Yangachi’s “Surveillance Opera”

by Areum Kim

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Still from Yangachi’s 007:Surveillance Opera, 2008

Here is an artist who is digging the frontier of new media/performance-based art using surveillance cameras. South Korean artist Yangachi, whose pseudonym in Korean means a ‘jerk’, produced 007: Surveillance Opera (2008) using CCTV cameras that are ubiquitously installed in everyday places, a phenomenon that is becoming more and more systematic and obsessive. Yangachi manages to hijack these security cameras that are meant to continuously survey citizens, and he uses them as the channel to broadcast and record his recreation of a scene from the famous 007 movies. In the short reenactment, nine actors roam through the surveyed area in a shopping mall where they engage in a violent drama to claim the bond girl. The performance is live-fed to an audience who watched the control panel projection in a very similar way as one would watch television shows or movies. Once finished, the performance is presented as a video work. A violent game to claim an attractive woman is a ubiquitous theme in popular culture. The artist only chooses the famous Hollywood films in order to use to drive the performance. Using a familiar visual scene refreshes our perspective on the surveillance camera system, and that is where Yangachi’s work is rooted.

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Unlike our exposure to Hollywood images, the surveillance camera system stays behind closed doors. It belongs to authority. In Yangachi’s work, he presents the control-panel view of the surveillance cameras, and we experience a view that is usually inaccessible. We get to become the security guards. But we are also passive spectators who watch the very transgressions which surveillance cameras exist to control, violence and abnormal behavior within regulated premises. Any signage that says “CCTV in Operation” is a warning, and whether or not there really is an operating camera, it instills a sense of being observed, and has automatic power to control people’s behavior. Our unconscious awareness of the presence of these cameras affects how we occupy public space. Yangachi transgresses the expectations of good behavior that CCTVs demand and instigate. In this video there are moments when an actor looks directly into the surveillance camera and makes a nasty face after he has made a racket in the hallway or just killed someone. They act with a full awareness of the surveillance. They engage with the security cameras as they would with movie cameras. The work inverts the security camera’s function from nonfiction and documentation to fiction and entertainment. So it undermines the surveillance system as it downplays on its function, as a slight mockery on the whole system.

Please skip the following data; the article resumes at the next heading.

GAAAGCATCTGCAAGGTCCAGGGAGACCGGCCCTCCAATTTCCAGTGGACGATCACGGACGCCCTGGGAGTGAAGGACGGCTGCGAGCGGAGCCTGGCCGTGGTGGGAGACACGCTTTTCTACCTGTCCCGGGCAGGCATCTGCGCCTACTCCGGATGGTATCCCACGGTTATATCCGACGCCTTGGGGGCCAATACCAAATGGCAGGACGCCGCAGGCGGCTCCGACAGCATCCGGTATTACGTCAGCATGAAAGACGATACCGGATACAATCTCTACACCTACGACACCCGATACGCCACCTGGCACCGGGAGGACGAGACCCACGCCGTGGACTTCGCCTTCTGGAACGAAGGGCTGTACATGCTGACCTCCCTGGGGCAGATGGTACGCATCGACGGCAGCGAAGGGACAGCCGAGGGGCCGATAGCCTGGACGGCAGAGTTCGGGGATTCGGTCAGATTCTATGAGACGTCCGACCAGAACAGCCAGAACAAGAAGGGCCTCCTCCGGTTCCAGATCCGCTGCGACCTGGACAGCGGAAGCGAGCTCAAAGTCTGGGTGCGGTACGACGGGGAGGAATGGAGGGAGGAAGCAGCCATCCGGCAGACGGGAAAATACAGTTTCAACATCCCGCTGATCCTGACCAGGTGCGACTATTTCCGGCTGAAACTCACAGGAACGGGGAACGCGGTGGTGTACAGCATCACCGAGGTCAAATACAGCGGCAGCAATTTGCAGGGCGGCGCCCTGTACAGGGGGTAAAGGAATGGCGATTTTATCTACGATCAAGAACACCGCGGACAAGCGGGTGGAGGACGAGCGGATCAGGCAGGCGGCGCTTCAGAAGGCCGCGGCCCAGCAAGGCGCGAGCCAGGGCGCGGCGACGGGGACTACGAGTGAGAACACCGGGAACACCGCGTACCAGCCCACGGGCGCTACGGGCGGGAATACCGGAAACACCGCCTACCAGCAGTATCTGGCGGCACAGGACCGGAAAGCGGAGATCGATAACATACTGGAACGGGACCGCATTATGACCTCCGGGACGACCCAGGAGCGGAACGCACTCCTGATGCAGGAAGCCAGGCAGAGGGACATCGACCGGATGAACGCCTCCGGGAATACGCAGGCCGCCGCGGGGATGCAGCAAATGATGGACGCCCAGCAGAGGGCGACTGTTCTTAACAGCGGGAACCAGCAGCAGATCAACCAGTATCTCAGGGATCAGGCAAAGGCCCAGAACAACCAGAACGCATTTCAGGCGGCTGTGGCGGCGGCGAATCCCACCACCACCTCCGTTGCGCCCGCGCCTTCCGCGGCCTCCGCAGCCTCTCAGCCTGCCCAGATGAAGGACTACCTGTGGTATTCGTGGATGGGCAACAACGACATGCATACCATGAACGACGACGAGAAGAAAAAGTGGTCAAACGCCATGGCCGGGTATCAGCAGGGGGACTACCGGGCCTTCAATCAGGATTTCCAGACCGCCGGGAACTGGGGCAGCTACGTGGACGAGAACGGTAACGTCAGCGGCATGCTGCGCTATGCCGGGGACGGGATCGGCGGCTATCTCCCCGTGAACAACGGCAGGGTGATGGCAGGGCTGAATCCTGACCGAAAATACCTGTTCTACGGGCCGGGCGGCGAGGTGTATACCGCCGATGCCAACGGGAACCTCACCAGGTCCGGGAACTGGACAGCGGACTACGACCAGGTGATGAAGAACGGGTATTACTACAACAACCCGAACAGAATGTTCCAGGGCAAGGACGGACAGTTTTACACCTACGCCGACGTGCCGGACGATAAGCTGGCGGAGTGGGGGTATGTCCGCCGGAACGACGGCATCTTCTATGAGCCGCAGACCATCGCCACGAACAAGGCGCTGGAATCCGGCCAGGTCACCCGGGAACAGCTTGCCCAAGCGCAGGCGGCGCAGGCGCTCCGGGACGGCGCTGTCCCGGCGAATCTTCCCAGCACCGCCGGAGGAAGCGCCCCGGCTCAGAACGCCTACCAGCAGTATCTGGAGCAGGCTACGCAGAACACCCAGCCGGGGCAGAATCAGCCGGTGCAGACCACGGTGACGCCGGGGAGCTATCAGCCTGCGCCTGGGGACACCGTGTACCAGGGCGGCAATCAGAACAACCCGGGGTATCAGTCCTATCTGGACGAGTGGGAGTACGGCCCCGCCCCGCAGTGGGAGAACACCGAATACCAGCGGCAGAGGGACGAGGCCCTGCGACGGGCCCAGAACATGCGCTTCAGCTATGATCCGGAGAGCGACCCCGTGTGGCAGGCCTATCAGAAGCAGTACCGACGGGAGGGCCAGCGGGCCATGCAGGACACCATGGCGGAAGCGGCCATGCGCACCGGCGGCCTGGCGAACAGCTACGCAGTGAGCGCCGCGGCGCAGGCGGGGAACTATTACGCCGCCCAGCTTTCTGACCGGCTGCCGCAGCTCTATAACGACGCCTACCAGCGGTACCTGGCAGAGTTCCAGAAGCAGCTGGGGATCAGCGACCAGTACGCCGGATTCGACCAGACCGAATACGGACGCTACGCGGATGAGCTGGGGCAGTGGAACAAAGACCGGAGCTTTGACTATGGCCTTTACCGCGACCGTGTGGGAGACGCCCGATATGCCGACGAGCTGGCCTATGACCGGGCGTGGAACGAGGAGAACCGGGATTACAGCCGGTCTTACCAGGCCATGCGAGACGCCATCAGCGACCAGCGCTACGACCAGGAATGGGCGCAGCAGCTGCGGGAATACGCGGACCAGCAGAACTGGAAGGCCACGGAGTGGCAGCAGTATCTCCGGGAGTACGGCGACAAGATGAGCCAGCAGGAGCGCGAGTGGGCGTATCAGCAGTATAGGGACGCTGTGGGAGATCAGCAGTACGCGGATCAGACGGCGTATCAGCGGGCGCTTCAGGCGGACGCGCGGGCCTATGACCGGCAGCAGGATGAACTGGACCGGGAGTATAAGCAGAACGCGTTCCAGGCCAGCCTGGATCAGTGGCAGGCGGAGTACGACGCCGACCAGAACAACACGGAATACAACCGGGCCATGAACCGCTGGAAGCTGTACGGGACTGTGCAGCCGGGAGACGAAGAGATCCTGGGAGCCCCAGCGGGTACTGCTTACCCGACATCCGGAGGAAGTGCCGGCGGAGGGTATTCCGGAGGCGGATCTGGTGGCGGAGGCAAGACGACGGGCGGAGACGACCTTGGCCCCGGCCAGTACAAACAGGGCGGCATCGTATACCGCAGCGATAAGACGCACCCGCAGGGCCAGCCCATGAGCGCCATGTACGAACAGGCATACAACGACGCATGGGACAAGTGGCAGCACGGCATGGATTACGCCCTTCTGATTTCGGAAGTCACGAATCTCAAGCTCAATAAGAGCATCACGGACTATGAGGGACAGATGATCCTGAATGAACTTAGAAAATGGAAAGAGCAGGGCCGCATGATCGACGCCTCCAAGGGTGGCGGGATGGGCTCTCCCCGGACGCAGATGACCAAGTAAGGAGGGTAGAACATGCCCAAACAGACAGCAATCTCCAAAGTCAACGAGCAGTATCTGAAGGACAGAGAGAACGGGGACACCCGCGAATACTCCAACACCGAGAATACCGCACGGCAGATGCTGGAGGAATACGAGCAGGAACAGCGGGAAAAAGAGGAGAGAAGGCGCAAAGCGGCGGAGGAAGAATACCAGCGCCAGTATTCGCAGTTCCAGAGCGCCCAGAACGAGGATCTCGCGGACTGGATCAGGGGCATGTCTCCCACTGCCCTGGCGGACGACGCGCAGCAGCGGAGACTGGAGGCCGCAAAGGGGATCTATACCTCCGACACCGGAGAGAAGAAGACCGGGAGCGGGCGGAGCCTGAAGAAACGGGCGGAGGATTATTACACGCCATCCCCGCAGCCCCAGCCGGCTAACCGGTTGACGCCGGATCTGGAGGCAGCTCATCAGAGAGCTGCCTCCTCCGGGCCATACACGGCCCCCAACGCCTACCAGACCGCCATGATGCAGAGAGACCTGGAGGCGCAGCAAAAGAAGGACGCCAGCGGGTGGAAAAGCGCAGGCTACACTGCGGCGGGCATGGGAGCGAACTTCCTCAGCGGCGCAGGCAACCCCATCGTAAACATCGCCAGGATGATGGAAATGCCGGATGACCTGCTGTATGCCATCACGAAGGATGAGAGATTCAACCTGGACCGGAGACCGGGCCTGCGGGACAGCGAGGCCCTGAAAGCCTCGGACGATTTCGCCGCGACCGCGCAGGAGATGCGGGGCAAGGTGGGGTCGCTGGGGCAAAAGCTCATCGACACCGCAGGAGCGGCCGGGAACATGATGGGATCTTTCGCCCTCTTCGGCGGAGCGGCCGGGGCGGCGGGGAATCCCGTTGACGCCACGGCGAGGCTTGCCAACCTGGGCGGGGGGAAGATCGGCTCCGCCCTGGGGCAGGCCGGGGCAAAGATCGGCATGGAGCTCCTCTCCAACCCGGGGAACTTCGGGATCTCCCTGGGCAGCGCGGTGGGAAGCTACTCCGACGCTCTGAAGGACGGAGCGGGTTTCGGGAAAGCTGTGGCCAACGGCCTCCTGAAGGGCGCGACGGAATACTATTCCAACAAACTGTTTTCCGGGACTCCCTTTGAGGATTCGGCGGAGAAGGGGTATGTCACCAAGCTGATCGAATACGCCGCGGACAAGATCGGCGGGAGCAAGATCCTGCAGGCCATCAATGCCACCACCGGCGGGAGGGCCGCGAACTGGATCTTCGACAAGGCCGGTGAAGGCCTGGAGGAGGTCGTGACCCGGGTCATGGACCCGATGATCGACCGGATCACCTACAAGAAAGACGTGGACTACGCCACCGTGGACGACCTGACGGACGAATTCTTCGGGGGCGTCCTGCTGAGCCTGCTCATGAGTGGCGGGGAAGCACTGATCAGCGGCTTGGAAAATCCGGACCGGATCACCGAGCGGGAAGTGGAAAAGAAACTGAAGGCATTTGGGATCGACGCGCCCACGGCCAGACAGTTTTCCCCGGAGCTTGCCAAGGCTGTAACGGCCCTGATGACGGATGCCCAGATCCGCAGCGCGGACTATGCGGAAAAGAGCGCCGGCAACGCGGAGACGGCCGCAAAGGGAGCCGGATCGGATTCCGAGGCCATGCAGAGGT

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As citizens we hold an ambiguous relationship with the obsessive and systematic surveillance as willing participants (for our own security) and victims (as subjects of relentless observation). Yangachi is fully aware of this relationship, and highlights this tension. The work simultaneously presents the vantage point of the observer and observed, as it has a dual function of serving as a security camera and movie camera. Viewers engage in a highly voyeuristic act even though it looks as though they have more agency by gaining access to the recordings on the surveillance cameras, thus the fraught tension between the two vantage points is never resolved.

The artist says he uses fiction as a tool to navigate the world. How has the 007 performance transformed our ways of perceiving and navigating the world? How do we negotiate our way of occupying public spaces? The artist presents us with some questions we need to think about as we inhabit the cultural and social spaces of regulation and surveillance, and pushes us to define our own position.

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